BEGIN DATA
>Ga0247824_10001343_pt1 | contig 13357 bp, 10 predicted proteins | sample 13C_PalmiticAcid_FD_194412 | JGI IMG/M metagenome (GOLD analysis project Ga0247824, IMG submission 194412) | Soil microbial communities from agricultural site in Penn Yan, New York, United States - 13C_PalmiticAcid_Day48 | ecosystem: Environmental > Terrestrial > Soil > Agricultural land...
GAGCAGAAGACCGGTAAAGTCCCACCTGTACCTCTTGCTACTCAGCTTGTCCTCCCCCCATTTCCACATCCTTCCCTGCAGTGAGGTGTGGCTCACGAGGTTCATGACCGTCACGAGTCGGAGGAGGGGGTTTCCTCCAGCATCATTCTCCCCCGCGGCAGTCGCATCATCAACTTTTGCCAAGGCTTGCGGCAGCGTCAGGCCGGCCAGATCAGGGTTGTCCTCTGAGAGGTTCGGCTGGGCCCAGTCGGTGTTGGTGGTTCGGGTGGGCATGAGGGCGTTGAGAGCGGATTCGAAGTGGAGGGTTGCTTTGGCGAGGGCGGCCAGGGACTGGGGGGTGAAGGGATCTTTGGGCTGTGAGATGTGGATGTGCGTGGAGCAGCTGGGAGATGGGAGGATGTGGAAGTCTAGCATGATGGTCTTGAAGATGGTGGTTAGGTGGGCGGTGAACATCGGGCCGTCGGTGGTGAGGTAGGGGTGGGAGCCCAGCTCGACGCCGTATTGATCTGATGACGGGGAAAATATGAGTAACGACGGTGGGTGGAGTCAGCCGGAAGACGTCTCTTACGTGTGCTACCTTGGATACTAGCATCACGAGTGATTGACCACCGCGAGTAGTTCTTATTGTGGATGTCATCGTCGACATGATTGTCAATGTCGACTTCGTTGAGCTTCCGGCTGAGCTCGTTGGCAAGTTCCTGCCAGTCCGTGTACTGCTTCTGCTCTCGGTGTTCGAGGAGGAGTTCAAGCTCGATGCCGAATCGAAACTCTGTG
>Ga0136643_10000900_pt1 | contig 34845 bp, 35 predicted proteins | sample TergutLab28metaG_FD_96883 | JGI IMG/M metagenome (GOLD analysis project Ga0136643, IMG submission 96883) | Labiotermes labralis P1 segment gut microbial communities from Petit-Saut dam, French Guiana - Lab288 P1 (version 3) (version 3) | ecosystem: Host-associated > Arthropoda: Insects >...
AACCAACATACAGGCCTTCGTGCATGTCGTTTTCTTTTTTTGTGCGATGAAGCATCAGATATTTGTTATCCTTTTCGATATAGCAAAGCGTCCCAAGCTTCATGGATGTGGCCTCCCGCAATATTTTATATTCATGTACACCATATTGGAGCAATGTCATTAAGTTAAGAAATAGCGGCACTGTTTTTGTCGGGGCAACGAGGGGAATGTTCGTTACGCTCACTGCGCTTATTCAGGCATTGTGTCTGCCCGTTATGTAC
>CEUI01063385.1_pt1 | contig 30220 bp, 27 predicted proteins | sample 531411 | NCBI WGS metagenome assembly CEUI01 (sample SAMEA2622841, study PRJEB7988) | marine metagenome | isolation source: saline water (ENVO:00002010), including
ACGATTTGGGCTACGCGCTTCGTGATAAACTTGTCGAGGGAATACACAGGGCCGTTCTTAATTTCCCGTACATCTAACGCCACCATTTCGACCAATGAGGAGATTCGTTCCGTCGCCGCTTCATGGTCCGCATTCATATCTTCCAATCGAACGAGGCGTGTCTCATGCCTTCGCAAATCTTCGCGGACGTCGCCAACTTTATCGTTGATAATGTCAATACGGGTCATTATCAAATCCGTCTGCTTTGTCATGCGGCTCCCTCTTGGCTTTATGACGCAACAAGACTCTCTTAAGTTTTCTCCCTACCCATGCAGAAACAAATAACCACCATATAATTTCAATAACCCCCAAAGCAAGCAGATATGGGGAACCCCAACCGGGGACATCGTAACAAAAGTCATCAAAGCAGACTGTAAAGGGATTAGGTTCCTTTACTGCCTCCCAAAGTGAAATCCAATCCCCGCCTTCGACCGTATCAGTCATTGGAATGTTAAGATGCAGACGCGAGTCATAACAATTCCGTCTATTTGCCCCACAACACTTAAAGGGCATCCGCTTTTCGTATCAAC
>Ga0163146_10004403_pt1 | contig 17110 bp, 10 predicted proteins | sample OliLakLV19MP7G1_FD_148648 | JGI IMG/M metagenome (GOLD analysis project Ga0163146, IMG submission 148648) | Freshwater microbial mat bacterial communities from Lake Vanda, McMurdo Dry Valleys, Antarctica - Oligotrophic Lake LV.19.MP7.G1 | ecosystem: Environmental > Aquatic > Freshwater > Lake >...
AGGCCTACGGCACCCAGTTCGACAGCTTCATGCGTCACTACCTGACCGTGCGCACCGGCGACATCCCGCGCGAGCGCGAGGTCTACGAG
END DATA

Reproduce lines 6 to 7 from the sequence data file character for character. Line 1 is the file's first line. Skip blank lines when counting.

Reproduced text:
ACGATTTGGGCTACGCGCTTCGTGATAAACTTGTCGAGGGAATACACAGGGCCGTTCTTAATTTCCCGTACATCTAACGCCACCATTTCGACCAATGAGGAGATTCGTTCCGTCGCCGCTTCATGGTCCGCATTCATATCTTCCAATCGAACGAGGCGTGTCTCATGCCTTCGCAAATCTTCGCGGACGTCGCCAACTTTATCGTTGATAATGTCAATACGGGTCATTATCAAATCCGTCTGCTTTGTCATGCGGCTCCCTCTTGGCTTTATGACGCAACAAGACTCTCTTAAGTTTTCTCCCTACCCATGCAGAAACAAATAACCACCATATAATTTCAATAACCCCCAAAGCAAGCAGATATGGGGAACCCCAACCGGGGACATCGTAACAAAAGTCATCAAAGCAGACTGTAAAGGGATTAGGTTCCTTTACTGCCTCCCAAAGTGAAATCCAATCCCCGCCTTCGACCGTATCAGTCATTGGAATGTTAAGATGCAGACGCGAGTCATAACAATTCCGTCTATTTGCCCCACAACACTTAAAGGGCATCCGCTTTTCGTATCAAC
>Ga0163146_10004403_pt1 | contig 17110 bp, 10 predicted proteins | sample OliLakLV19MP7G1_FD_148648 | JGI IMG/M metagenome (GOLD analysis project Ga0163146, IMG submission 148648) | Freshwater microbial mat bacterial communities from Lake Vanda, McMurdo Dry Valleys, Antarctica - Oligotrophic Lake LV.19.MP7.G1 | ecosystem: Environmental > Aquatic > Freshwater > Lake >...